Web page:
From the delegates: How would it be different with a woman in the White House?


Montserrat Garibay, 36, vice president of the local teachers union in Austin, Texas

Montserrat Garibay (Colleen Shalby / Los Angeles Times)

"It's going to change the way girls see themselves. We always ask our students to be inspired and be anything that they want to be. I don't have any children, but these past couple of months, I've really considered having a child so they can see the beautiful statement that we’re doing as a country. That we respect women, and that they can change the world."

Meriam Reynosa, 33, district representative for California state Sen. Bob Wieckowski

Meriam Reynosa (Sarah D. Wire / Los Angeles Times)

"Everything. Maybe style, how she handles her staff, how her character will develop. So what, she's a woman? How is she different than anyone else? She's a strong person who happens to be a woman and she's going to be representing all of us anyway."

Chris Bell, 45, state representative from Jackson, Miss.

Chris Bell (Chris Megerian / Los Angeles Times)

"It would be beneficial to have a woman's wisdom and knowledge. We have all been nurtured by our mothers. Hillary would bring that to the United States."

Claudia Casavecchia, 53, a veterinarian from Philadelphia

Claudia Casavecchia (Colleen Shalby / Los Angeles Times)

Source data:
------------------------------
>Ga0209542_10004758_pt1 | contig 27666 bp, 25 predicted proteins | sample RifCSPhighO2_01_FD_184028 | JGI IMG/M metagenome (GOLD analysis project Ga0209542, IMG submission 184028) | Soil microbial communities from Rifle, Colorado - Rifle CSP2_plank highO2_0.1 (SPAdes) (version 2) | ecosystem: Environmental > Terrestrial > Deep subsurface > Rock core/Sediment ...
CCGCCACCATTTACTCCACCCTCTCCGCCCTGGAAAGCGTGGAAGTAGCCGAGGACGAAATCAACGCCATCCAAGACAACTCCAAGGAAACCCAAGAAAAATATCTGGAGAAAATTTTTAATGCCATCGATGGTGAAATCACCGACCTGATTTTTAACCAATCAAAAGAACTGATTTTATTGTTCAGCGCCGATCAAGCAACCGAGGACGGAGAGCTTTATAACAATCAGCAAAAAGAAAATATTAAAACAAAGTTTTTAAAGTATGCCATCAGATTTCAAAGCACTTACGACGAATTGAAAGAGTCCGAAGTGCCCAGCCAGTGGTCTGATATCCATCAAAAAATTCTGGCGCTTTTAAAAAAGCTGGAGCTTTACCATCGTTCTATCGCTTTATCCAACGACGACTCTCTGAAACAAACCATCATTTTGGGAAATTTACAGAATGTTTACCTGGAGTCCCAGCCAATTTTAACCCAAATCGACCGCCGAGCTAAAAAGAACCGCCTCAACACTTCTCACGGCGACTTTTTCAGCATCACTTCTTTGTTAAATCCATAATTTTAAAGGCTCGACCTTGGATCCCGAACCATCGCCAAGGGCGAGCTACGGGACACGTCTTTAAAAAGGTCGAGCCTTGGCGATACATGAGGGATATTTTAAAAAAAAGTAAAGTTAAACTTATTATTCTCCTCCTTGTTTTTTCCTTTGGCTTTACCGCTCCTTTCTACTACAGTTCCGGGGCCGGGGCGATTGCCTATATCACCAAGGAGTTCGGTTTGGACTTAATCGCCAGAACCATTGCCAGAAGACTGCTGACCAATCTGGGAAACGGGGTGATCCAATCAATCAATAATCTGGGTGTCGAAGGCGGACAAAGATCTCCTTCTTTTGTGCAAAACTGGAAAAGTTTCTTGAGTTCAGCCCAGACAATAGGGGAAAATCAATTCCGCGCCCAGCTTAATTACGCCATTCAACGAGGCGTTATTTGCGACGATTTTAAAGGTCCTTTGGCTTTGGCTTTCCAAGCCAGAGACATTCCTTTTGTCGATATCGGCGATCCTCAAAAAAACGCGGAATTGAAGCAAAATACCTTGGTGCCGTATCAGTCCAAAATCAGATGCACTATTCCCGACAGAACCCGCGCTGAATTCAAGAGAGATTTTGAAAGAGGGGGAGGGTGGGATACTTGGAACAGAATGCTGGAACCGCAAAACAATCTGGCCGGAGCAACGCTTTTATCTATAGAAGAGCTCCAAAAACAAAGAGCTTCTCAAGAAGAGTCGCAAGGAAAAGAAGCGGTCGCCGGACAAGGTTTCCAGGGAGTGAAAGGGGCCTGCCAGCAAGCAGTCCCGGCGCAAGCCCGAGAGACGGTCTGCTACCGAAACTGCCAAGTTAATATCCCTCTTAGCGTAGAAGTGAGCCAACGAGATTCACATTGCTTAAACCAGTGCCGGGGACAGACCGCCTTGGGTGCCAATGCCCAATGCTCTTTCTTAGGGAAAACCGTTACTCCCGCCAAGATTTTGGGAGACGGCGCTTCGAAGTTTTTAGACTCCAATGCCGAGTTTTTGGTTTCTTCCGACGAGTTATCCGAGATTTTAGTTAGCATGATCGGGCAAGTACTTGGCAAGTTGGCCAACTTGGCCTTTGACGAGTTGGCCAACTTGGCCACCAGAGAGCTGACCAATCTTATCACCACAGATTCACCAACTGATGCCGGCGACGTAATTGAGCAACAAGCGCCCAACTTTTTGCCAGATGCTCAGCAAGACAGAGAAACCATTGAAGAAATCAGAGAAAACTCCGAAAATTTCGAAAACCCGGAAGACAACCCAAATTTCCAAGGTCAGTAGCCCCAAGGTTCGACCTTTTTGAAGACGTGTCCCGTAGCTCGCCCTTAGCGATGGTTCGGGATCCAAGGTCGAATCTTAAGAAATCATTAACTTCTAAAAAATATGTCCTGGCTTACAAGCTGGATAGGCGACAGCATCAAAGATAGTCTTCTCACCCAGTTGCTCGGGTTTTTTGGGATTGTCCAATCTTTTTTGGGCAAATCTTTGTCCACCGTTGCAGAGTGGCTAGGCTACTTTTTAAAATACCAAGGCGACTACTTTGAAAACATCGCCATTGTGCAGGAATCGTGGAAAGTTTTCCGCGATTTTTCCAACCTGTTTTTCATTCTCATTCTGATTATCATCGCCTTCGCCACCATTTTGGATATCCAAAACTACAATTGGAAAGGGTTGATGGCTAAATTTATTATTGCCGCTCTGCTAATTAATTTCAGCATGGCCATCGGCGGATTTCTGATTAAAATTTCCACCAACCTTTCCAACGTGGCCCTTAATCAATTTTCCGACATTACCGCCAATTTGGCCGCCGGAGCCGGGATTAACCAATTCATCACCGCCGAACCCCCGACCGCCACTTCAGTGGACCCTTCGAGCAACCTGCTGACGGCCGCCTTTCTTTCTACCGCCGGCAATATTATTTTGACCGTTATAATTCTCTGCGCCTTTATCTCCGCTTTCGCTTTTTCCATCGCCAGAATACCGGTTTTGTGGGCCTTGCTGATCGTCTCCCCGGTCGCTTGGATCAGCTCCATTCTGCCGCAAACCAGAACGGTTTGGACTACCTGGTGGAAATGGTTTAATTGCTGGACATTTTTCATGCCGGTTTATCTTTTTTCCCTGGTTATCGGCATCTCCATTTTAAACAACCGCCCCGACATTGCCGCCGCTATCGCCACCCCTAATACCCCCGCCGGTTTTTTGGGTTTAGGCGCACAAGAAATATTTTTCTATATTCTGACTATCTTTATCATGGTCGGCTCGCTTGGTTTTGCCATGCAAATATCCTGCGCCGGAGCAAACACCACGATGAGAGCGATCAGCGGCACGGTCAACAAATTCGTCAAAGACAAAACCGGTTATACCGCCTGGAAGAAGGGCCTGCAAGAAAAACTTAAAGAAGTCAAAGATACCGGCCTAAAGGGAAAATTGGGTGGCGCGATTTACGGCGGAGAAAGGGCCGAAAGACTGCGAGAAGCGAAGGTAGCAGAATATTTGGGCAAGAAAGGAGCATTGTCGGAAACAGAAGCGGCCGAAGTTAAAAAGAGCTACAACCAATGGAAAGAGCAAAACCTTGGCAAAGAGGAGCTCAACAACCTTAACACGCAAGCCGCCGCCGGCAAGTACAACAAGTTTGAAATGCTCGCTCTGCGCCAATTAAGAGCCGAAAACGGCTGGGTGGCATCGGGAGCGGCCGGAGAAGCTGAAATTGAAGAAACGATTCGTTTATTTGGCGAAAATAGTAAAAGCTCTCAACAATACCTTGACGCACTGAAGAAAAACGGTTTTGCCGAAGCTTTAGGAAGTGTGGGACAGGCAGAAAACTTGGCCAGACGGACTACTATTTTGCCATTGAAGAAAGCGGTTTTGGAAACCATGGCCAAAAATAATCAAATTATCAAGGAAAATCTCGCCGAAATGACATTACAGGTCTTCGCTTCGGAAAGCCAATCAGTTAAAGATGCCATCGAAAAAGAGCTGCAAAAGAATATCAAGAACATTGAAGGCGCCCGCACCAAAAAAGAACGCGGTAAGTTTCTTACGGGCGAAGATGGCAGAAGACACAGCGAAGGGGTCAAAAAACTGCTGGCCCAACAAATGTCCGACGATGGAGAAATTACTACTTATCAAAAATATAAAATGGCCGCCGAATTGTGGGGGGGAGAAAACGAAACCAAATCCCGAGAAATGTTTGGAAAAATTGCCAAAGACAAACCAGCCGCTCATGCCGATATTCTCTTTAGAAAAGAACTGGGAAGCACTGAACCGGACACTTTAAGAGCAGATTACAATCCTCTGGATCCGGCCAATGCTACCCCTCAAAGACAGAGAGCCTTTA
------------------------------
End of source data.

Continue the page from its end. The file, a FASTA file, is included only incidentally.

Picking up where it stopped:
"It's just going to be a historic event. Man or woman, it doesn't really make a difference…. As long as whoever takes over the White House listens a little bit more, and we try to recognize that it's our country, we should be healthy."


Matt Clifford, 43, pharmaceutical employee from Philadelphia

Matt Clifford (Chris Megerian / Los Angeles Times)

"It's about time that a woman is president…. A woman shows a little bit more empathy than a man."

Idris Lajide, clinician from New Brunswick, N.J., nondelegate attendee

Idris Lajide (Colleen Shalby / Los Angeles Times)

"I think it'll be a great thing. Women leading in office is absolutely a welcome change…. Personally I have daughters, so it would let them know that if they put their mind to it, there is no limit to what they can achieve."

Marilyn Mordes, 61, a nurse from Martin County, Fla.

Marilyn Mordes (Sarah D. Wire / Los Angeles Times)

"Hillary is going to have a practical, hands-on touch. No frills. She's going to get to the meat of things while being professional and flared with a sense of humor."